Angry Ward Wednesday: Endless Summers; Bronx Baseball Memories

RC Look Caps
RC Look Caps

BRONX, NY – It’s muggy this evening in the Bronx, though not 1977 muggy, if you catch my meaning. But, with warm weather upon us like Tiger Woods on a middling internet adult film actress, my mind drifts back to summer’s past. Them good ol’ days when a quarter would buy you a 15-cent bag of Wise Onion Rings and a 10-cent Fla-Vor-Ice. When drinking an RC Cola could net you that quarter, or 50 cents! The day school ended, parents would set their kids free in the streets at sun up, then once again after lunch, then one final time after dinner, until you came home just a little bit late and got a swift kick in the ass for your troubles. It was a simpler time when young people were free to express their artistic vision on public transportation and genuine homespun nutballs like David Berkowitz could deliver the mail and converse with canines and satisfy their bloodlust without someone recording it on their cell phone and posting it in YouTube. Most of all, those days and nights were spent playing all sorts of outdoor games. Here’s just a handful of endless summer memories.

Fla-Vor-Ice! The original Energy Bars.
Fla-Vor-Ice! The original Energy Bars.

Baseball. I recall spending the better part of the summer following graduating from sixth grade playing baseball day after day after day in Upper Manhattan’s Inwood Park and behind John F. Kennedy High School on the other side of the Harlem/Spuyten Duyvil Creek. The fun of Inwood was playing on an actual Little League field with fences you could shoot for. I never launched one out, but this manchild named Roberto Vargas sure as hell did. Roberto hailed from the DR and got plunked down into our 6th-grade class late in the year. It was clear that he was older in that I seem to recall that it always looked like he needed a shave when school was dismissed and had arms the size of tree trunks. He was only in our class because he needed to catch up on learning English. Good guy though, and he loved baseball. The dude put on a power show that summer that made a Grucci fireworks display look like a couple of sparklers and a smoke bomb. He was truly a Gulliver George Foster playing among a bunch of Lilliput Dave Chalks. No one cared. It was awesome to behold.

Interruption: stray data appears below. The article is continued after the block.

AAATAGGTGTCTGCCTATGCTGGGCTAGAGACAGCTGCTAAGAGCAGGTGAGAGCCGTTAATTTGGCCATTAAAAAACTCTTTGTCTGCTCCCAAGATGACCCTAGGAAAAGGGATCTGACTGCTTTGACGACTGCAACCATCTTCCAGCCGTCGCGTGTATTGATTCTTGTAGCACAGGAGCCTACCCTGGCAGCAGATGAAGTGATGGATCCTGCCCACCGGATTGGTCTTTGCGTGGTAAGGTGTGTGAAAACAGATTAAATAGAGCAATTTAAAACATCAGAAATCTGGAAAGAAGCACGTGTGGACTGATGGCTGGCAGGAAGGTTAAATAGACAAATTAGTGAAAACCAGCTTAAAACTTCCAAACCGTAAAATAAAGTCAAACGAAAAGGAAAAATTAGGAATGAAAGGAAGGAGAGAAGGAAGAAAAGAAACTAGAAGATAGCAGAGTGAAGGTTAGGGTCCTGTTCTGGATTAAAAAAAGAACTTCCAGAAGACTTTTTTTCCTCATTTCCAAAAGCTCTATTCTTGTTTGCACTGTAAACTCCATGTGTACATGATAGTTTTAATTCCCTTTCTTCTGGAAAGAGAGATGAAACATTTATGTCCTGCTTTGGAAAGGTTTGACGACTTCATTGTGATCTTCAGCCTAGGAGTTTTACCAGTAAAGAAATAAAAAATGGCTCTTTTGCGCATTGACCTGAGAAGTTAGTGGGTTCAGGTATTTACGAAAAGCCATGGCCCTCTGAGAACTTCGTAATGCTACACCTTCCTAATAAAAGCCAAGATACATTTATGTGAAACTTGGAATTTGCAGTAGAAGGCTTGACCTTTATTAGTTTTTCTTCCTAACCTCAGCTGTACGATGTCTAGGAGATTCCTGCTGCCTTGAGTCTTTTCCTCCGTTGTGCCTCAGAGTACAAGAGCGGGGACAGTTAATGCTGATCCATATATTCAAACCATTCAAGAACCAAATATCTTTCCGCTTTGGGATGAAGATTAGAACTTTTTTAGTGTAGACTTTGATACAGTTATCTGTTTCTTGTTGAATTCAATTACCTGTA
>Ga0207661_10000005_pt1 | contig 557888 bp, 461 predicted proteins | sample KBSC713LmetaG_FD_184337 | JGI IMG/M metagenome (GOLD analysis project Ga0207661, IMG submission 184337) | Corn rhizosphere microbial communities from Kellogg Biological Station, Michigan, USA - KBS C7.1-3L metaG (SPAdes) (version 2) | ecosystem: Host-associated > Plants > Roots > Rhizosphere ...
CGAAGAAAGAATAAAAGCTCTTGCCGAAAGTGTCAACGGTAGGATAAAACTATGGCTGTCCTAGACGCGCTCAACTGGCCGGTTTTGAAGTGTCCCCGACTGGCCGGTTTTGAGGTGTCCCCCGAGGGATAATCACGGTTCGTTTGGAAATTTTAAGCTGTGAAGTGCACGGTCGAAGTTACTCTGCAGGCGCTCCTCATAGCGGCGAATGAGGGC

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Swimming. There’s no way to sugarcoat this, our local public swimming pool at Van Cortlandt Park was pretty much known as New York City’s largest outdoor toilet. Still, if we couldn’t escape to the beach, it was off to Vannie to brave the yellow menace.

The immortal Dave Chalk.
The immortal Dave Chalk.

There was no actual swimming during prime hours because the pool was packed with pimple-faced humanity. Me and Grote and our friend Chris Wilson did get access to Vannie early the in the morning before it opened, as we all took our final swimming lessons. It was glorious in those post-dawn hours. The water was actually clean and calm and you had it all to yourselves. Late at night, word had it, the older kids would jump the fences with beers and girls and practice their breast strokes. Come to think of it, that early-morning pool water probably wasn’t all that clean.

Vannie: You can't spell Pool without "P."
Vannie: You can’t spell Pool without “P.”

Round Up. One of the best games ever, we used to play “round up” quite a bit at night. For those who never played (I pity you) round up was basically an extended game of tag/hide and seek with a huge group of friends involved. The boundaries were large too, often a loop within our neighborhood. You kept looking for people and catching them until it was a mob looking for the final one or two players. Joe Murphy, one of slipperiest of my friends (both at dodging tags and the store detectives at Woolworth’s) would never bother to hide. He would just camp out under a street light a dare whoever was “it” to try to catch him. It was futile. Most of the rest of us hid, and you could hide anywhere! Under people’s porches, in their backyards, gardens, under cars, you name it. Today you’d be shot for trespassing. Back then the kids pretty much owned the neighborhood.

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I could easily do an additional thousand words or so on our classic Wiffle battles, many starring one JG Clancy, or Evel Knieveling your bike through an open hydrant, or the absolute mania of procuring fireworks for the Fourth of July. But, ya gotta stop somewhere. Those endless summers eventually came to an end too, but they were a hell of a lot of fun while they lasted.

Come back tomorrow for MTM’s Good Humor Man, Phil Istine.

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About Angry Ward 748 Articles
Angry Ward, who has admirers at the New York Times, is the quintessential angry sports fan but for one exception... he's flat-out funny. And the angrier he gets, the more amusing his work becomes. Psychiatrists say, "Angry Ward's 'anger' is a direct result of "Bronx/Mets syndrome: growing up in the Bronx as a Mets fan." As if that weren't enough, his Minnesota North Stars abandoned him for Dallas, forcing him to embrace The Wild the way Nancy Pelosi embraces Mitch McConnell at charity events. And while his Vikings only tease him with success, his Golden State Warriors actually win these days. A-Dubya is MTM's longest-tenured indentured servant, its Larry David and quite simply, "The Franchise." (Junoir Blaber disputes this). Vent, curse and giggle with him on Angry Ward Wednesdays.